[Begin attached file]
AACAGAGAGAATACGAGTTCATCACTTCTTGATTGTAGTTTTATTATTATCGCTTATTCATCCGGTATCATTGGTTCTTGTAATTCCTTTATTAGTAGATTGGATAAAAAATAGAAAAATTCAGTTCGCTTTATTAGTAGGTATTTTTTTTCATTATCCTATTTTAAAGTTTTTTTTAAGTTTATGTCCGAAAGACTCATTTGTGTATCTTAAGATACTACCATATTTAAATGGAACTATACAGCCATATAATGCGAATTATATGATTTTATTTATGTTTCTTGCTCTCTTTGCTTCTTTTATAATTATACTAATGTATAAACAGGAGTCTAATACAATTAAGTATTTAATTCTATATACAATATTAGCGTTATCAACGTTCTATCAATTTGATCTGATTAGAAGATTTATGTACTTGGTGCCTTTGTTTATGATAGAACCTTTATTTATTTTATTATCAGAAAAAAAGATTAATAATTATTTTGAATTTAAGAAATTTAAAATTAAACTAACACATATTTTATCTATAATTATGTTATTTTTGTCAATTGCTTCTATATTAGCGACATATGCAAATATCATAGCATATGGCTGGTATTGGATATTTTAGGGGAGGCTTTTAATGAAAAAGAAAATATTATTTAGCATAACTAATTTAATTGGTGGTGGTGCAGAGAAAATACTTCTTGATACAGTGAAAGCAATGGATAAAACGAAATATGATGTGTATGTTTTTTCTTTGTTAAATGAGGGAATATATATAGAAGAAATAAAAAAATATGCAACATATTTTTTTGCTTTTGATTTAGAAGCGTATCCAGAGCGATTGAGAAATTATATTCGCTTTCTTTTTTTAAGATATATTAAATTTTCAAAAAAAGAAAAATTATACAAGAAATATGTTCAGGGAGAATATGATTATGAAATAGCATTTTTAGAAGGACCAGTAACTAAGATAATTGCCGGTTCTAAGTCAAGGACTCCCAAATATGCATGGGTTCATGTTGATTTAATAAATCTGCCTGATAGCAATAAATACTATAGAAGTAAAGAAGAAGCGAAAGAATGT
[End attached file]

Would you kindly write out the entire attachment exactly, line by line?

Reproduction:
AACAGAGAGAATACGAGTTCATCACTTCTTGATTGTAGTTTTATTATTATCGCTTATTCATCCGGTATCATTGGTTCTTGTAATTCCTTTATTAGTAGATTGGATAAAAAATAGAAAAATTCAGTTCGCTTTATTAGTAGGTATTTTTTTTCATTATCCTATTTTAAAGTTTTTTTTAAGTTTATGTCCGAAAGACTCATTTGTGTATCTTAAGATACTACCATATTTAAATGGAACTATACAGCCATATAATGCGAATTATATGATTTTATTTATGTTTCTTGCTCTCTTTGCTTCTTTTATAATTATACTAATGTATAAACAGGAGTCTAATACAATTAAGTATTTAATTCTATATACAATATTAGCGTTATCAACGTTCTATCAATTTGATCTGATTAGAAGATTTATGTACTTGGTGCCTTTGTTTATGATAGAACCTTTATTTATTTTATTATCAGAAAAAAAGATTAATAATTATTTTGAATTTAAGAAATTTAAAATTAAACTAACACATATTTTATCTATAATTATGTTATTTTTGTCAATTGCTTCTATATTAGCGACATATGCAAATATCATAGCATATGGCTGGTATTGGATATTTTAGGGGAGGCTTTTAATGAAAAAGAAAATATTATTTAGCATAACTAATTTAATTGGTGGTGGTGCAGAGAAAATACTTCTTGATACAGTGAAAGCAATGGATAAAACGAAATATGATGTGTATGTTTTTTCTTTGTTAAATGAGGGAATATATATAGAAGAAATAAAAAAATATGCAACATATTTTTTTGCTTTTGATTTAGAAGCGTATCCAGAGCGATTGAGAAATTATATTCGCTTTCTTTTTTTAAGATATATTAAATTTTCAAAAAAAGAAAAATTATACAAGAAATATGTTCAGGGAGAATATGATTATGAAATAGCATTTTTAGAAGGACCAGTAACTAAGATAATTGCCGGTTCTAAGTCAAGGACTCCCAAATATGCATGGGTTCATGTTGATTTAATAAATCTGCCTGATAGCAATAAATACTATAGAAGTAAAGAAGAAGCGAAAGAATGT